Journey to Racial Equality by PepsiCo, Advancing Black Pathways by JP Morgan Chase, the New York Jobs CEO Council by CEOs from top-tier companies, and a new hiring initiative at Adidas are four examples of case studies detailing what specific companies in the U.S. are doing (or programs they are running) to hire black students and early career candidates.
1.) PROGRAMS TO HIRE BLACK STUDENTS AND EARLY CAREER CANDIDATES
PEPSICO — Journey to Racial Equality
- The Journey to Racial Equality is a PepsiCo initiative against racism seeking to address inequality issues and create job opportunities for all. The company is investing over $400 million over the next five years to run the initiative, which aims to
- Expand the company’s recruitment program with historically black colleges & universities and community colleges, increase the current black manager population in the company by 30%, and add 100 Black associates to PepsiCo executive ranks.
- “Implement mandatory unconscious bias training,” introduce a comprehensive suite of diversity and inclusion training resources, and increase partnerships with diverse institutions at its core schools.
- Establish a $25 million scholarship fund to support students moving from 2-year to 4-year courses. Support certificate and academic 2-year degrees via community colleges.
- Regarding businesses, the company aims to invest $50 million to support Black-owned small businesses, increase spending on Black-owned suppliers by about $350 million, and increase participation in Black voices through marketing content.
- PepsiCo is also investing $6.5 million to address systemic issues, $10 million to support Black-owned restaurants and $5 million to establish a Community Leader Fellowship Program.
Adidas New Hiring Initiative
- Adidas employees have been protesting for a while, asking the company to better support its Black workers. Consequently, the company has responded by a new hiring initiative to increase the representation of people of color in its U.S. workforce.
- The company wants to “fill a minimum of 30% of new positions with Blacks or Hispanics. It also plans to fund 50 scholarships yearly for Black employees at “partner” universities.
- The shoemaker, which also supports racial justice following the recent protests over the shooting of George Floyd, will donate $20 million over the next four years to fund three initiatives aimed at supporting Black communities. The initiatives include
- Adidas Legacy, a grassroots basketball program for underserved communities
- Adidas School for Experiential Education in Design, a program that supports individuals to start careers in footwear design.
- Honoring Black Excellence, an initiative the company says will honor and support Black communities through sport.
Advancing Black Pathways
- Advancing Black Pathways is a JP Morgan Chase initiative to help Black people “chart stronger paths towards economic success and empowerment” through education and career development.
- The program seeks to increase access to better education & training, improve educational opportunities, and improve Black students’ job readiness.
- Over the next five years, the company wants to hire 4,000 Black students in positions like apprenticeships, internships, and post-graduation roles.
- JP Morgan Chase also wants to expand partnerships with Historically Black Colleges and Universities, including other non-profit organizations, to provide career opportunities while assisting in developing Black students’ professional and financial health.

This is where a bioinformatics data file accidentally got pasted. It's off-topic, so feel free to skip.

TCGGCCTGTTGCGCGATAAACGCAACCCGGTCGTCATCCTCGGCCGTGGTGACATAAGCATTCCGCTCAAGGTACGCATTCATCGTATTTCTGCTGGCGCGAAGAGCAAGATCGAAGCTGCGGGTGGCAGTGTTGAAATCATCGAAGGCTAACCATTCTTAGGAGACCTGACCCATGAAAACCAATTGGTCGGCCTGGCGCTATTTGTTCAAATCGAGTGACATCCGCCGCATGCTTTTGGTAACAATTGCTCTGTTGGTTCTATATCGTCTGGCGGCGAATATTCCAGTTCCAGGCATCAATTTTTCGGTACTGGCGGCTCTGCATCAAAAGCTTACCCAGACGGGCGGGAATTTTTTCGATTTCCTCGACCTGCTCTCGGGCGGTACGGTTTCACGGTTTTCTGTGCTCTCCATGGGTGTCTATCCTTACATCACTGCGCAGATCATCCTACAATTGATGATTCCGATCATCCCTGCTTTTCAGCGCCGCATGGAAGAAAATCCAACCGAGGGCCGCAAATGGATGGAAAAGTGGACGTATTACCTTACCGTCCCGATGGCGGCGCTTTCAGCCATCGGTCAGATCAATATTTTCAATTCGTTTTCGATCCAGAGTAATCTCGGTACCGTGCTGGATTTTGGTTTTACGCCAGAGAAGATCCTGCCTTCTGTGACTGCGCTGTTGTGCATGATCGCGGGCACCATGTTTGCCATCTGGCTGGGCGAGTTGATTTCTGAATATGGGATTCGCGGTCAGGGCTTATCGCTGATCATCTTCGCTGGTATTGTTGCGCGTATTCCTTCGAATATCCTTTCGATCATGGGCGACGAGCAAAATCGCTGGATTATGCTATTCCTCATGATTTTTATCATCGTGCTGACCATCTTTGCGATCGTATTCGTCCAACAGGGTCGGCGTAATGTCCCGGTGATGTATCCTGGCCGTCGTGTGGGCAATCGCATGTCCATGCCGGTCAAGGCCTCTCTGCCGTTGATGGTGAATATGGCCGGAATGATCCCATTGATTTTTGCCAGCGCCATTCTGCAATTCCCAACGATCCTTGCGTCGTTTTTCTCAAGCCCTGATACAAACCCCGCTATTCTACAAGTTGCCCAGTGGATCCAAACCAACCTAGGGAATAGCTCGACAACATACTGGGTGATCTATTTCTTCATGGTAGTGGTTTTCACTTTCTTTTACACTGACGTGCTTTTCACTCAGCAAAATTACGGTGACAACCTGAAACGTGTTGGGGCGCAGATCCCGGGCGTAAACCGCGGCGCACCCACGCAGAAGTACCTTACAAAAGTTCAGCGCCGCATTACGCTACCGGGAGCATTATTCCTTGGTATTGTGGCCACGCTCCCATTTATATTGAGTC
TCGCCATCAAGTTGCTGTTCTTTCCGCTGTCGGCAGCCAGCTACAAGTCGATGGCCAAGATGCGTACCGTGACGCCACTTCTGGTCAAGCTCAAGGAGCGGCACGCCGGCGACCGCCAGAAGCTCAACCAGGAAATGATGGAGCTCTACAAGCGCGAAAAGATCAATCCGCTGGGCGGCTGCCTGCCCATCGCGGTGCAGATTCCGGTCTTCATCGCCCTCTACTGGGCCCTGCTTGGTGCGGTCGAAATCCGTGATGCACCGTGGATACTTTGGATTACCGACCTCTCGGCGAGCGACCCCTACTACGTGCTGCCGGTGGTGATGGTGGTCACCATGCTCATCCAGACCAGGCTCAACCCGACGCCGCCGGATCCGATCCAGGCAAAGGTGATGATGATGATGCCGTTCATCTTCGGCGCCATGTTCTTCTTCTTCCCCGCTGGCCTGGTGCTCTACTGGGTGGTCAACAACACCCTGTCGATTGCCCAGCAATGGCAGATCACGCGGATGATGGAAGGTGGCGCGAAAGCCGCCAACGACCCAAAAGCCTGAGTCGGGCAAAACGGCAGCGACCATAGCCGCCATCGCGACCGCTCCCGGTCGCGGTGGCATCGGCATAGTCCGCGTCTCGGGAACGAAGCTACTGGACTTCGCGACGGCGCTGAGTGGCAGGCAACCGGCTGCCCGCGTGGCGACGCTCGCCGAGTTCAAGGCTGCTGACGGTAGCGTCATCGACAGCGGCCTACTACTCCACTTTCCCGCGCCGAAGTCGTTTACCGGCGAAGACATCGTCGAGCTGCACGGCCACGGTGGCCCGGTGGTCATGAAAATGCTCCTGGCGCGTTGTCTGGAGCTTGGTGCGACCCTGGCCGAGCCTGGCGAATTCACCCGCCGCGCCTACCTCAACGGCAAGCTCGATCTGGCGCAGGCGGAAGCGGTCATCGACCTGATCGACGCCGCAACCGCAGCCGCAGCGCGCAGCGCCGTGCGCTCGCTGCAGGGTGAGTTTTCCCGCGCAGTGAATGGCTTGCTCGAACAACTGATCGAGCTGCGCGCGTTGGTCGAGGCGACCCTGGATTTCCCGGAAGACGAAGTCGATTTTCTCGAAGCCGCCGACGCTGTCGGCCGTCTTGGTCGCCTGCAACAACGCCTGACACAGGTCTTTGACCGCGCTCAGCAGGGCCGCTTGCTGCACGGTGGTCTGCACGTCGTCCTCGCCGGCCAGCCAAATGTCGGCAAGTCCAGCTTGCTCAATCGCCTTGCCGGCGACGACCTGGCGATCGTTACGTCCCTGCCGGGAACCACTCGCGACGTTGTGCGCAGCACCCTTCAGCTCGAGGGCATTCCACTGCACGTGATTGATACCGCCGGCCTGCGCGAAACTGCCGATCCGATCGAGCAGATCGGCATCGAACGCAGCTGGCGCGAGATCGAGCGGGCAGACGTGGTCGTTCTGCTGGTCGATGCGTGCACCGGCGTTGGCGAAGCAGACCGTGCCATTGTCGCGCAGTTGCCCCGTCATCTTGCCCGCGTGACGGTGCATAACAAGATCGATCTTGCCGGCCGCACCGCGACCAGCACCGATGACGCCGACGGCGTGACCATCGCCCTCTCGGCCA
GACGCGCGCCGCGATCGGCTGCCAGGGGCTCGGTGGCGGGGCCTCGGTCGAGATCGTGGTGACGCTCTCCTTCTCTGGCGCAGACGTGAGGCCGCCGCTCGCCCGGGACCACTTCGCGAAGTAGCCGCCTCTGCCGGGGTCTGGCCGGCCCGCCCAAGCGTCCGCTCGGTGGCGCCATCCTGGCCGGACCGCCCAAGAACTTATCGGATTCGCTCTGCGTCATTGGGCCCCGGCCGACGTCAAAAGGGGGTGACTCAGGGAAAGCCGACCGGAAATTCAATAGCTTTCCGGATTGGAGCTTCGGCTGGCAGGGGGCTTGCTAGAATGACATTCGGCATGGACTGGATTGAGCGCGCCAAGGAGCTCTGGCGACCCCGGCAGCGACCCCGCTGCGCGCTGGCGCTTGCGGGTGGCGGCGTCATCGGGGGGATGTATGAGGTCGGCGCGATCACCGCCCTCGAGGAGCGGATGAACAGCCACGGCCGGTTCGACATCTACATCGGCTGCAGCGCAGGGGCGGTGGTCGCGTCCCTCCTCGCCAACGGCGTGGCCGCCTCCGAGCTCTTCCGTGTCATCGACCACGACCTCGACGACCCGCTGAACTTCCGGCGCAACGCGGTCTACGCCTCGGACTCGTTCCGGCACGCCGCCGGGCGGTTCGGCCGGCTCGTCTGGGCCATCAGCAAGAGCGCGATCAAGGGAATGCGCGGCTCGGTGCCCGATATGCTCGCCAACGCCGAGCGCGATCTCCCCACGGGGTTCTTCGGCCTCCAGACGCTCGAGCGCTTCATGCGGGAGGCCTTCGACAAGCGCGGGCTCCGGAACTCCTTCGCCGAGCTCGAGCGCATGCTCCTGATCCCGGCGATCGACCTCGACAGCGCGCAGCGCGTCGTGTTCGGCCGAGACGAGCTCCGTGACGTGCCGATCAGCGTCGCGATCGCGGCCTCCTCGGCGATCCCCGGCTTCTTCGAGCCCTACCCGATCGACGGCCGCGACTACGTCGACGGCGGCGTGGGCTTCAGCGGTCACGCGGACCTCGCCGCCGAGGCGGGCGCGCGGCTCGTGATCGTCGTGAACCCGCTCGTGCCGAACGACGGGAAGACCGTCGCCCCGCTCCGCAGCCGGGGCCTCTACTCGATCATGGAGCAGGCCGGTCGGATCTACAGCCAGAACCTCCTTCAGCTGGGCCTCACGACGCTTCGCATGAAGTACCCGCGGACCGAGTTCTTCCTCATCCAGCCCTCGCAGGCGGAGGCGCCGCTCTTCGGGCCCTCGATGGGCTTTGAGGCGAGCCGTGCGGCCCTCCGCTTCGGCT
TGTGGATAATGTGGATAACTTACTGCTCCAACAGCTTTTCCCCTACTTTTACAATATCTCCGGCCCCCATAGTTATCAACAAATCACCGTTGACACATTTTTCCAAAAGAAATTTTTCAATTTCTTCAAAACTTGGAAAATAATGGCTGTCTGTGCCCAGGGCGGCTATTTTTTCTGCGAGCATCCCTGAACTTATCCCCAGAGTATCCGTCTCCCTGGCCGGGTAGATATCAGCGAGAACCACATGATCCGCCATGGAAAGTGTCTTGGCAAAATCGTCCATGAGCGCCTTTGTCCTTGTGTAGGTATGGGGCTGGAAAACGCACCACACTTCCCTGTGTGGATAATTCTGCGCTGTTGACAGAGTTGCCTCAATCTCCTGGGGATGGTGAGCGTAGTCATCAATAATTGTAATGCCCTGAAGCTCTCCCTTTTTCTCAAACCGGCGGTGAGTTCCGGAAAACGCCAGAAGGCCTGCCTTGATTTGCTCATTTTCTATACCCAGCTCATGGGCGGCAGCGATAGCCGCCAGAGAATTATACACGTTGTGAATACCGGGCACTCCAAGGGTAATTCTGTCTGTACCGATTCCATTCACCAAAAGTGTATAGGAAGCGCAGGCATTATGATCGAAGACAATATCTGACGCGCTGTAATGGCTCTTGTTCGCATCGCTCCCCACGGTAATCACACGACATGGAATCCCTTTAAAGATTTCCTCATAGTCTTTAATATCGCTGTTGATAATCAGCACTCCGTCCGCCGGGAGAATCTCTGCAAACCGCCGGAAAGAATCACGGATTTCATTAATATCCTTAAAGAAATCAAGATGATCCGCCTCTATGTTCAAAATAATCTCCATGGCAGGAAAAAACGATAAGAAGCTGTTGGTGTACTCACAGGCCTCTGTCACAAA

- The company is also committed to increasing college graduation rates among Black students by ensuring they have access to better educational and training opportunities like their peers.
New York Jobs CEO Council
- The New York Jobs CEO Council is a group of CEOs from top-tier companies in the U.S. — including Accenture, Amazon, Goldman Sachs, Google, IBM, JP Morgan Chase, and Microsoft, along with New York City-based higher learning institutions, to increase the hiring of minority individuals in New York.
- The New York Jobs CEO Council plans to hire about 100,000 students and individuals from low-income Asian, Black, and Latino communities by 2030. The group will “collaborate with educational institutions like the City University of New York (CUNY), community-based organizations, and nonprofit groups.”
- A big chunk of the proposed jobs — approximately 25,000 will go to students from the City University of New York, according to Félix V. Matos Rodríguez, chancellor of CUNY, who acknowledged that young people in low-income and minority communities are the most affected in career development.
- The group will focus more on supporting Asian, Black, and Latino communities in low-income areas to succeed in their careers. The companies involved will collectively prepare and train low-income individuals from minority communities, offer them apprenticeships & internships, and hire them.
- Dr. Gail Mellow, the executive director of the group, said the group’s “mission is to ensure people in New York’s most vulnerable communities can access the skills that they need to pursue promising career pathways and benefit from the city’s economic recovery.”
2.) DETAILS AND BENEFITS OF PROGRAMS ENABLING DIVERSITY HIRING
The Equity Lab
- The Equity Lab helps organizations tackle issues of “race, equity, diversity, and inclusion (REDI) accelerating the creation of a more liberatory community-centered society that values the gifts and potential of all of its members.”
- The organization runs signature fellowships and long-term engagements to help individuals and partners understand the ecosystem they operate in, their identities, cultural and historical contexts.
- Its Nexus Fellowship supports leaders to build long-term organizational change around equity and race. On the other hand, the Seeding Disruption Fellowship supports educators and youth-facing professionals to apply equity-driven design thinking to solve problems.
- The Equity Lab establishes long-term relationships with its partners and empowers them to become agents of progress. Its engagements demand extensive collaboration with leadership and teams for about two years.
- The programs help organizations to transform via individual growth, new policies that factor equity, and an organization with vision for equity. The process involves three steps, including “evaluation & setting a common language, personal development & organizational change, and owning your leadership in the field.”
- 228 Accelerator claims to “train designers for equity at all levels within schools and communities” to help improve societal relationships. It creates the ideal environment for success and catalyzes lasting change among individuals and communities.
- The organization seeks to create a new generation of school designers and schools that redevelops relationships for equity by providing resources that help them create new ways of learning, living, and working together.